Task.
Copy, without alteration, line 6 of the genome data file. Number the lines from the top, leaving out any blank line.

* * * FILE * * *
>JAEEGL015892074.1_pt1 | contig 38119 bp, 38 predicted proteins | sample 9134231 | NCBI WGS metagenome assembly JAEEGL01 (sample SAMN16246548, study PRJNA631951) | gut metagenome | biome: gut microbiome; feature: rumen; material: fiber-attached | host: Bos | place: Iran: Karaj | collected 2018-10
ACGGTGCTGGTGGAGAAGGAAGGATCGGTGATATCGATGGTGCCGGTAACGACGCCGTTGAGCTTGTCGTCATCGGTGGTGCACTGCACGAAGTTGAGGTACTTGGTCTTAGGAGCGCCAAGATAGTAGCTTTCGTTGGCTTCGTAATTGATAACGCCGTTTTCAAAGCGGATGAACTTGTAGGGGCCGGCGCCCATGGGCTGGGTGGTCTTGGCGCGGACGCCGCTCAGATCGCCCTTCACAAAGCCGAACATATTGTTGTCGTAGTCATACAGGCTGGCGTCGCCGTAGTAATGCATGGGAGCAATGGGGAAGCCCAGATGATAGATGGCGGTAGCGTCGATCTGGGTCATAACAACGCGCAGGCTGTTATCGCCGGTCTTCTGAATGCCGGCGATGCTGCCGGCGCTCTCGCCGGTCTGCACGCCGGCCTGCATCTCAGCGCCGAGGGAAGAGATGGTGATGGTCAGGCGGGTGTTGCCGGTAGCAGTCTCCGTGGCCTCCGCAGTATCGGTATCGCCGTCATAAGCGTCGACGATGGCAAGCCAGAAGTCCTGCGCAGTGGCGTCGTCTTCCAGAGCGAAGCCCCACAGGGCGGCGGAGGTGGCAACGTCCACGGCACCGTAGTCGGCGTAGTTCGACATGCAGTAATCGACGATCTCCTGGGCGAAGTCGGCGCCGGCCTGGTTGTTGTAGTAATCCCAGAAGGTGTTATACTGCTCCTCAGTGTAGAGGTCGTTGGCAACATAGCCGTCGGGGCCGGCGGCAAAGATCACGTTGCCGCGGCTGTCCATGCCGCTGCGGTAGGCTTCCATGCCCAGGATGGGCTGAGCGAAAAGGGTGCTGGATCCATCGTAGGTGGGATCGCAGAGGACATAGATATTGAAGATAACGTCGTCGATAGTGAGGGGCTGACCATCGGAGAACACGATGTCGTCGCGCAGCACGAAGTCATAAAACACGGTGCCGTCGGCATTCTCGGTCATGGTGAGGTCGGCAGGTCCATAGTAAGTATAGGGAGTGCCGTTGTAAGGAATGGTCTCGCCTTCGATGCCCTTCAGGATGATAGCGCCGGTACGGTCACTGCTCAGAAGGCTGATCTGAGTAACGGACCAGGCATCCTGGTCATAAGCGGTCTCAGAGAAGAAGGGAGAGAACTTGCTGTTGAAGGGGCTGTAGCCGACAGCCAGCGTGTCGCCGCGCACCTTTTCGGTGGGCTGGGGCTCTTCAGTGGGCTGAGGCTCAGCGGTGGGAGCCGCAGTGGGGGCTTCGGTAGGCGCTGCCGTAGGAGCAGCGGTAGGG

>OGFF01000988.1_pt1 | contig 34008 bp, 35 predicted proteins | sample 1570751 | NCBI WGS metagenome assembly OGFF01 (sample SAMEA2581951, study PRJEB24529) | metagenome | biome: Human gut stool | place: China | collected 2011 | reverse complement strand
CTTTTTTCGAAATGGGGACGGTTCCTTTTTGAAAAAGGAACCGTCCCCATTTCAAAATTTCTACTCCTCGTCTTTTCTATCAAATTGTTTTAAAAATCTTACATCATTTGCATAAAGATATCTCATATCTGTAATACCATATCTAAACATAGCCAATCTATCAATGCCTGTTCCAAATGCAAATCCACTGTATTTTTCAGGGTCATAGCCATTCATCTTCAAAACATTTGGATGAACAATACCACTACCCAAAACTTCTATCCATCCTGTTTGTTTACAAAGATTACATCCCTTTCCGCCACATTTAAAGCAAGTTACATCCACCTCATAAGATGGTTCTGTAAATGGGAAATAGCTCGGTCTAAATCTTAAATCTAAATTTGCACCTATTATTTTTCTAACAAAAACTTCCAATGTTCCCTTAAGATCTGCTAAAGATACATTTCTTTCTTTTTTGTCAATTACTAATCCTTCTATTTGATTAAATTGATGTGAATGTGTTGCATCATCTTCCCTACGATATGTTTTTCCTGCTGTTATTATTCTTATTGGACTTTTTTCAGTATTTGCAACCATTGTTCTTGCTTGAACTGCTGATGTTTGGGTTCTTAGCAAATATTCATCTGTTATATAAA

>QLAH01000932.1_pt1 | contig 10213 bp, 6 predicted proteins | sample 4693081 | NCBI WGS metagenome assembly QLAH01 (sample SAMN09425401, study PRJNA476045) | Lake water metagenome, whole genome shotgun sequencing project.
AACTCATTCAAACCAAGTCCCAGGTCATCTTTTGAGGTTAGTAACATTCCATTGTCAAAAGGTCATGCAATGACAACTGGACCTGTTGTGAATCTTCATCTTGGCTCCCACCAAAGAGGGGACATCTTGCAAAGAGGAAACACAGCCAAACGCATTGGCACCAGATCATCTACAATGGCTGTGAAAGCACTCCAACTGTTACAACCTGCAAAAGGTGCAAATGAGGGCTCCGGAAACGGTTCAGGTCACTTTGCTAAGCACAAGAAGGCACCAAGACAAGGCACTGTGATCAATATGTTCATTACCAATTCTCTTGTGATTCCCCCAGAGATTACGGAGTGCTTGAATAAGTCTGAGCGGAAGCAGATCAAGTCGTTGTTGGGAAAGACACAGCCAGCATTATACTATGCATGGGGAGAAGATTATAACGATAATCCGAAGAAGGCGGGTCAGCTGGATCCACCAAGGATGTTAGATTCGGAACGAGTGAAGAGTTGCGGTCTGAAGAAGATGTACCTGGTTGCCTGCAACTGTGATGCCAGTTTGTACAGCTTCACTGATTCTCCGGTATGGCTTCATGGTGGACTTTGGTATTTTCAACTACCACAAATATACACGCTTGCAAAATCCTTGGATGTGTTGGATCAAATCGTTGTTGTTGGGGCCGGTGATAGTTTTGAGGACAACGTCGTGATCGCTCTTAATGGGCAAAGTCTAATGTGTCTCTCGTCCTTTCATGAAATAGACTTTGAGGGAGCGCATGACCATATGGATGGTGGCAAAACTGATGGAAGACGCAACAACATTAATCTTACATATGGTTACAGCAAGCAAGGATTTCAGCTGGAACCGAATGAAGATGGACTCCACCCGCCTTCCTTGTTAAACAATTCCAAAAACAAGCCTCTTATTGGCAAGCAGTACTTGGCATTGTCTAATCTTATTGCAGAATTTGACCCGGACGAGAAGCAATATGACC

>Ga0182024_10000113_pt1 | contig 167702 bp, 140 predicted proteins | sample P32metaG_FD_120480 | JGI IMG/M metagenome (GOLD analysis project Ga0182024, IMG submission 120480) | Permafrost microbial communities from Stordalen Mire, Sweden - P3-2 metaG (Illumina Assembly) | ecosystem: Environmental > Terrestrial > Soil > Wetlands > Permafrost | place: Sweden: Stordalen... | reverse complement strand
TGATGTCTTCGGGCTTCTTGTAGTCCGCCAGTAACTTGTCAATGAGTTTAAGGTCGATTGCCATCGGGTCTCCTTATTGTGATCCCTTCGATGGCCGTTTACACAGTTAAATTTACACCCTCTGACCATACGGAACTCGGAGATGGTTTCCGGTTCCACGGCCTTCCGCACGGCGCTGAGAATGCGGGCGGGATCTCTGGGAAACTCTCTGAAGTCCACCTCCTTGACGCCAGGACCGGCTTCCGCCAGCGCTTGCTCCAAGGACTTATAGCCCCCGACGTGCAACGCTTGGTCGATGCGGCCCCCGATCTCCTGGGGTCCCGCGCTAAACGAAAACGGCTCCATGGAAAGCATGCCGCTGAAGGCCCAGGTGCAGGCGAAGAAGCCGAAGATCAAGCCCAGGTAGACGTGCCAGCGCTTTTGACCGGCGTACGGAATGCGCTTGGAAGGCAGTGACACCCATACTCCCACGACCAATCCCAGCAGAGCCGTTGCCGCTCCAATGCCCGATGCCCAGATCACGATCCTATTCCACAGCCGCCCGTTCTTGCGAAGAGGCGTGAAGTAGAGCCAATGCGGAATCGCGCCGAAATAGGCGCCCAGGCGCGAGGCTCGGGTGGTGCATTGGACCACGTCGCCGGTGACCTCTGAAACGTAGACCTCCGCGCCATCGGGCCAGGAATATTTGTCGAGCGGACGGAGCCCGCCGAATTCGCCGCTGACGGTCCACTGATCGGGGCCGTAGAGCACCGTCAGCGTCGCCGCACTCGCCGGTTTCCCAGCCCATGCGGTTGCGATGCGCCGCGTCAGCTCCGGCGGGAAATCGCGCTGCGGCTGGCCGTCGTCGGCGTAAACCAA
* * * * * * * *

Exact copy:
AACTCATTCAAACCAAGTCCCAGGTCATCTTTTGAGGTTAGTAACATTCCATTGTCAAAAGGTCATGCAATGACAACTGGACCTGTTGTGAATCTTCATCTTGGCTCCCACCAAAGAGGGGACATCTTGCAAAGAGGAAACACAGCCAAACGCATTGGCACCAGATCATCTACAATGGCTGTGAAAGCACTCCAACTGTTACAACCTGCAAAAGGTGCAAATGAGGGCTCCGGAAACGGTTCAGGTCACTTTGCTAAGCACAAGAAGGCACCAAGACAAGGCACTGTGATCAATATGTTCATTACCAATTCTCTTGTGATTCCCCCAGAGATTACGGAGTGCTTGAATAAGTCTGAGCGGAAGCAGATCAAGTCGTTGTTGGGAAAGACACAGCCAGCATTATACTATGCATGGGGAGAAGATTATAACGATAATCCGAAGAAGGCGGGTCAGCTGGATCCACCAAGGATGTTAGATTCGGAACGAGTGAAGAGTTGCGGTCTGAAGAAGATGTACCTGGTTGCCTGCAACTGTGATGCCAGTTTGTACAGCTTCACTGATTCTCCGGTATGGCTTCATGGTGGACTTTGGTATTTTCAACTACCACAAATATACACGCTTGCAAAATCCTTGGATGTGTTGGATCAAATCGTTGTTGTTGGGGCCGGTGATAGTTTTGAGGACAACGTCGTGATCGCTCTTAATGGGCAAAGTCTAATGTGTCTCTCGTCCTTTCATGAAATAGACTTTGAGGGAGCGCATGACCATATGGATGGTGGCAAAACTGATGGAAGACGCAACAACATTAATCTTACATATGGTTACAGCAAGCAAGGATTTCAGCTGGAACCGAATGAAGATGGACTCCACCCGCCTTCCTTGTTAAACAATTCCAAAAACAAGCCTCTTATTGGCAAGCAGTACTTGGCATTGTCTAATCTTATTGCAGAATTTGACCCGGACGAGAAGCAATATGACC